Mortgage lending to first-time buyers in Northern Ireland has grown by nearly one-third, a body representing mortgage lenders has said.
The Council of Mortgage Lenders said the market experienced "significant" house purchase and remortgaging activity during the second quarter of the year.
Growth was strong compared to the previous quarter and the same period last year.
First-time buyer loans totalled 1,800 in the second quarter in Northern Ireland – 13% up on the previous quarter, and 29% up on the second quarter of 2013.
First-time buyers in the period borrowed £150m – up 25% on the previous quarter and 36% on the same time last year.
There were 1,100 loans made to people moving up the housing ladder during the second quarter, unchanged on the first few months of the year but up by more than one-fifth on the same period in 2013.
The total value of the loans was £130m, up 8% on the first quarter and 30% on the second quarter of 2013. Remortgaging had also grown.
Ulster Bank chief economist Richard Ramsey said the figures reveal the greatest number of first-time buyer loans in the second quarter since 2006.
But he pointed out that the 1,800 loans made was still less than three-quarters of the level of first-time buyer mortgage activity in the second quarter of 2006, when the market was starting to heat up.
And looking at both first-time buyers and movers, the number of mortgages in the second quarter reached 3,000 for the first time since the end of 2009.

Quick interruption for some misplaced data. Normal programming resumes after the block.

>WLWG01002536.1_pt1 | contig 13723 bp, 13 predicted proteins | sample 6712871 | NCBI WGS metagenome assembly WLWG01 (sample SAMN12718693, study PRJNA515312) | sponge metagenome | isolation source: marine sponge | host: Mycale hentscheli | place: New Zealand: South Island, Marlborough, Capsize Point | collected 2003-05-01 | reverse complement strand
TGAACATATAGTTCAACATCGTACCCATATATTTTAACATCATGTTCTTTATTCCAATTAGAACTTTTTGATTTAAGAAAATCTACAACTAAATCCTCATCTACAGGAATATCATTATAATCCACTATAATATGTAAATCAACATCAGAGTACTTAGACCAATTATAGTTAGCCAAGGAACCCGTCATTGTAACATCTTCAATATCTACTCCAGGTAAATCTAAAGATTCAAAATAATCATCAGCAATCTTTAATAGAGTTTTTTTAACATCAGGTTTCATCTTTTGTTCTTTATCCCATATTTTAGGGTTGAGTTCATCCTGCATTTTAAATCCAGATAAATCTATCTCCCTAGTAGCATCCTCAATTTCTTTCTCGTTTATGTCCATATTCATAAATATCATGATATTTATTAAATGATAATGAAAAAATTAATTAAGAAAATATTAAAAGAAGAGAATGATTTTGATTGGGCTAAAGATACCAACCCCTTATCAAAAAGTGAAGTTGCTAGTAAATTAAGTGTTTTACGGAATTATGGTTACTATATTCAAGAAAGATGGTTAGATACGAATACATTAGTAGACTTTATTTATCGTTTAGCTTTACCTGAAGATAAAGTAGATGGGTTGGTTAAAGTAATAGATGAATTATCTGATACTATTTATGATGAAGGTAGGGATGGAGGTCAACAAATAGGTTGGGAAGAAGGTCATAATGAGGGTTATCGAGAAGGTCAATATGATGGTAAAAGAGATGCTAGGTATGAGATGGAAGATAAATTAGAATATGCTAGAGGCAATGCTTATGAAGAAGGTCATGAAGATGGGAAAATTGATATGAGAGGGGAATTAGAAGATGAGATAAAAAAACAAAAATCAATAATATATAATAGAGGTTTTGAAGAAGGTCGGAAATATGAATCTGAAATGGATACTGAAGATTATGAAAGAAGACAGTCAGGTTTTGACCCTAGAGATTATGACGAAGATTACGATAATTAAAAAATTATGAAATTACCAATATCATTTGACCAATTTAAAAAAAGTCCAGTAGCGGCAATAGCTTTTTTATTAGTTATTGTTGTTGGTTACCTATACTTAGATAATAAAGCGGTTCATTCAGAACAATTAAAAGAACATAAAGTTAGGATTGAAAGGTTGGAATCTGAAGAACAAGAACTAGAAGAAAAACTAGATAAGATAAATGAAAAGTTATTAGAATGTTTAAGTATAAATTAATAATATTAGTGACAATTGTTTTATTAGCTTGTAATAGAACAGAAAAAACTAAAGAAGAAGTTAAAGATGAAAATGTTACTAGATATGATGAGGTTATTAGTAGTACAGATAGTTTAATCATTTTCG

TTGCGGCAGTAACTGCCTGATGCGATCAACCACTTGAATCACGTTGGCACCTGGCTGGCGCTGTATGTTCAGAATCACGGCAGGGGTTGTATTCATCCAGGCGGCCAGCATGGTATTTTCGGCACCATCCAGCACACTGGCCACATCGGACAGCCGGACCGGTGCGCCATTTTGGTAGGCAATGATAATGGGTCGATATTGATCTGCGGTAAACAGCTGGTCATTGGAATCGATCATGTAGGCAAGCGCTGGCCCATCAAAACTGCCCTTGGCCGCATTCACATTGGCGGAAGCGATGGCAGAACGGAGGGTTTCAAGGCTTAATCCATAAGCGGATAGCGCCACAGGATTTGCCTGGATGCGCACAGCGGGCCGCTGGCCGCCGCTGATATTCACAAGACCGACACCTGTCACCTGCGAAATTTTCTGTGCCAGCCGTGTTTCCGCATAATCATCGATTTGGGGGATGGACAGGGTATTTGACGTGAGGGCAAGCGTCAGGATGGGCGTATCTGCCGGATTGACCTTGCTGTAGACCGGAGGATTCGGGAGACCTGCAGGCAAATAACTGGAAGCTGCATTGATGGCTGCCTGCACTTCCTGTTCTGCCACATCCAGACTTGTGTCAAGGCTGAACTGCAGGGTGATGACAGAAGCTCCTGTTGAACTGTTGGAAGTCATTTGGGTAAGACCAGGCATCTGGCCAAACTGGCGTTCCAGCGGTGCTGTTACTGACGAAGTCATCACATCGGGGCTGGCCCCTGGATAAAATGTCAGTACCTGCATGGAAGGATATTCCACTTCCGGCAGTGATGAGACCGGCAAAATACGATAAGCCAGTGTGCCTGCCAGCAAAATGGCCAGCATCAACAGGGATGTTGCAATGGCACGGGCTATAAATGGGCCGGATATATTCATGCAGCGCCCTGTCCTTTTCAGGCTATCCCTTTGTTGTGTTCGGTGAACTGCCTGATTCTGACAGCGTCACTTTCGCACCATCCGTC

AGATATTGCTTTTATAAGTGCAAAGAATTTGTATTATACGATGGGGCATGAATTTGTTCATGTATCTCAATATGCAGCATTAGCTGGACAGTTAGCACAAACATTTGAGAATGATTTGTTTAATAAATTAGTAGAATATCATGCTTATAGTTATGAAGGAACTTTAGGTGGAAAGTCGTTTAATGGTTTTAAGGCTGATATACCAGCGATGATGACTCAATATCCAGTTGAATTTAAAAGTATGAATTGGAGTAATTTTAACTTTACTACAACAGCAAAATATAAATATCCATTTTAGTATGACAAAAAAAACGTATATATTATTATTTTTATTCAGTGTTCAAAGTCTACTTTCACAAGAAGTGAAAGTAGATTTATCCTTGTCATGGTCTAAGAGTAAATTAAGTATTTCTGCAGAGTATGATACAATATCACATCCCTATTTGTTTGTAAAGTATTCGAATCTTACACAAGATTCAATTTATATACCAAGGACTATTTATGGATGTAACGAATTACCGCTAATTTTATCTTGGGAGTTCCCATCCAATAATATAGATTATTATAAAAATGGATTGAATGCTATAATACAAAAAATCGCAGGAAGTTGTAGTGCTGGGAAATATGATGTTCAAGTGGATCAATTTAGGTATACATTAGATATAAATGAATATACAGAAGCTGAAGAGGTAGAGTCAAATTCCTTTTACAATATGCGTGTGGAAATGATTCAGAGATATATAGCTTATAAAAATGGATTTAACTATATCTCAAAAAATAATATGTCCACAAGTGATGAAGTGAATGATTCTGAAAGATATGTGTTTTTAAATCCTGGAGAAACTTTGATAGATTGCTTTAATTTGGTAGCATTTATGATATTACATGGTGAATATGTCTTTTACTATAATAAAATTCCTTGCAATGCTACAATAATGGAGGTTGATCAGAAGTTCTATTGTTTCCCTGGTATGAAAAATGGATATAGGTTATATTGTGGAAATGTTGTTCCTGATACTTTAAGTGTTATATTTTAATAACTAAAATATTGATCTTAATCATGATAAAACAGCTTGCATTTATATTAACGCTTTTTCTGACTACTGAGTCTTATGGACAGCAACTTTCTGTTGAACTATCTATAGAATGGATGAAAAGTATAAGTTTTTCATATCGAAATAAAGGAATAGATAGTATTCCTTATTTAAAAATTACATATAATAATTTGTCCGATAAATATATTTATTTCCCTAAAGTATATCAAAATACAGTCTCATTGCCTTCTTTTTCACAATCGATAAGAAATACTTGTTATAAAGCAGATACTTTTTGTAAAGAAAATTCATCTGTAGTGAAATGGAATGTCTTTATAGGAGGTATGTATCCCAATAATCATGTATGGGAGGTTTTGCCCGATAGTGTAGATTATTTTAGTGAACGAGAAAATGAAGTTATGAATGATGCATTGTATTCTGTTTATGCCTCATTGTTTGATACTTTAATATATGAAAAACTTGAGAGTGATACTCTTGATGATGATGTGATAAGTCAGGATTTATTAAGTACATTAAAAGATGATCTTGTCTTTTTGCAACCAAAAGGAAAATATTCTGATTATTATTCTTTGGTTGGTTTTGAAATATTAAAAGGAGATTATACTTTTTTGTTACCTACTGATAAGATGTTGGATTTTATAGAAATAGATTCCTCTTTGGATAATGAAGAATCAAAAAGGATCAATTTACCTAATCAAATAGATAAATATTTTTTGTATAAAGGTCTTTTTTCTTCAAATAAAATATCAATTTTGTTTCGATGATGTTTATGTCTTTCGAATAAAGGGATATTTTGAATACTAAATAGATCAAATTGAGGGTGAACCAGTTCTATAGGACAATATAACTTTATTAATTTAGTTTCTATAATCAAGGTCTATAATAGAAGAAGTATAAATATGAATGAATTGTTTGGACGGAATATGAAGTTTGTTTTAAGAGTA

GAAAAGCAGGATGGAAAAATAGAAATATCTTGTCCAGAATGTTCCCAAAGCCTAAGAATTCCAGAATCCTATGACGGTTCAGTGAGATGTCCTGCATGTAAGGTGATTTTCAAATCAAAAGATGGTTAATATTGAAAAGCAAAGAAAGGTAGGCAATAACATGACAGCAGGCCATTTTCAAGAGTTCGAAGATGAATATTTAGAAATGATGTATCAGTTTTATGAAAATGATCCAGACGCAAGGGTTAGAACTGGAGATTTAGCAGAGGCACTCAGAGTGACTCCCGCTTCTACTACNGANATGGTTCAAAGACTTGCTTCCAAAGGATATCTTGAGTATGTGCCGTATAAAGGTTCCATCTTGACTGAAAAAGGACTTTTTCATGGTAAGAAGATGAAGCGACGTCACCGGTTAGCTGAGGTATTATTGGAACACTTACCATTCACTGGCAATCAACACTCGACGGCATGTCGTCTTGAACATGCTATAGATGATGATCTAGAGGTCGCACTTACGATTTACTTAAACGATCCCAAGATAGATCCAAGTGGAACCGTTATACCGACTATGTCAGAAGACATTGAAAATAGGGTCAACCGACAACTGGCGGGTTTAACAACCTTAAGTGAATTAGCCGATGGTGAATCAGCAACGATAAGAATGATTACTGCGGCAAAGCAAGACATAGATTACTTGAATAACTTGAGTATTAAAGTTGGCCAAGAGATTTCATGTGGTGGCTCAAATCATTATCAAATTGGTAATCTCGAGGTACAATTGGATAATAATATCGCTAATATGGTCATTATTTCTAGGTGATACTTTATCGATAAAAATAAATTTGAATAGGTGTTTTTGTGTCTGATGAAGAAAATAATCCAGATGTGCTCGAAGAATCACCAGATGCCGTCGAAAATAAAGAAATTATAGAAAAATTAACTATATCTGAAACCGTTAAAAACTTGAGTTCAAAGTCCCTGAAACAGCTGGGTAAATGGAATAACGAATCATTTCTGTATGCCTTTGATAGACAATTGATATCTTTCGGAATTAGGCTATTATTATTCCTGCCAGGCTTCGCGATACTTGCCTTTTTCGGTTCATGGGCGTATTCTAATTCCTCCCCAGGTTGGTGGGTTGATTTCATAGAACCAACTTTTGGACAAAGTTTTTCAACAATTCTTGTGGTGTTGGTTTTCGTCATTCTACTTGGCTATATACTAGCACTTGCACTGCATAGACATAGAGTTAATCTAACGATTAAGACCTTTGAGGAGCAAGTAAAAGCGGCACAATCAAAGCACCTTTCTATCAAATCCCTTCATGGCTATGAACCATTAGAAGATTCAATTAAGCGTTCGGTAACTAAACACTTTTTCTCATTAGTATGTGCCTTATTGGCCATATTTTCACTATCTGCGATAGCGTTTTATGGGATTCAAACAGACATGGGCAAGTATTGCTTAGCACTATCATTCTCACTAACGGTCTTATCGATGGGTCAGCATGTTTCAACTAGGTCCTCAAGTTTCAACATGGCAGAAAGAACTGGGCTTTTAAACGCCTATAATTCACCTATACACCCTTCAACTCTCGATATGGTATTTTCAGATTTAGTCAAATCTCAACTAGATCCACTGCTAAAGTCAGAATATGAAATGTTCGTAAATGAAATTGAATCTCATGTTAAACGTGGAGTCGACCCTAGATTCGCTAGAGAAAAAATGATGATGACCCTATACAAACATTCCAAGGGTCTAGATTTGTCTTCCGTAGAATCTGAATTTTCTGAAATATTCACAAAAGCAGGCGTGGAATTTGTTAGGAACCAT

Mr Ramsey said the average age of a home mover was 40.
The Ulster Bank chief economist added: "Despite the large 22% year-on-year increase in home-mover activity, it remains at extremely low levels.
"Over the last 12 months there were just 4,500 mortgages.
"Apart from the recent downturn, this represents levels last seen in the mid-1970s."
And in 2006, there had been 17,700 mortgages, Mr Ramsey said.
"This highlights the contrast between the first-time buyer (FTB) market and the home mover market.
"The FTB market has almost recouped 75% of 2006's mortgage volumes whereas the current home-mover mortgage volumes are just 25% of 2006 levels."
Jackie Bennett, head of policy at the Council of Mortgage Lenders, said: "There has been substantial growth in both house purchase and remortgage lending, suggesting the market is in a much healthier state than it was this time last year.
"Affordability in Northern Ireland is currently better than in the UK overall and, with house price growth also seen over the past few months, it would suggest potential for optimism in the second half of the year."
While the introduction of the Mortgage Market Review by the Financial Conduct Authority earlier in the year had the potential to cause a period of adjustment, "it does not seem to have affected the increase of borrower appetite in Northern Ireland," Ms Bennett added.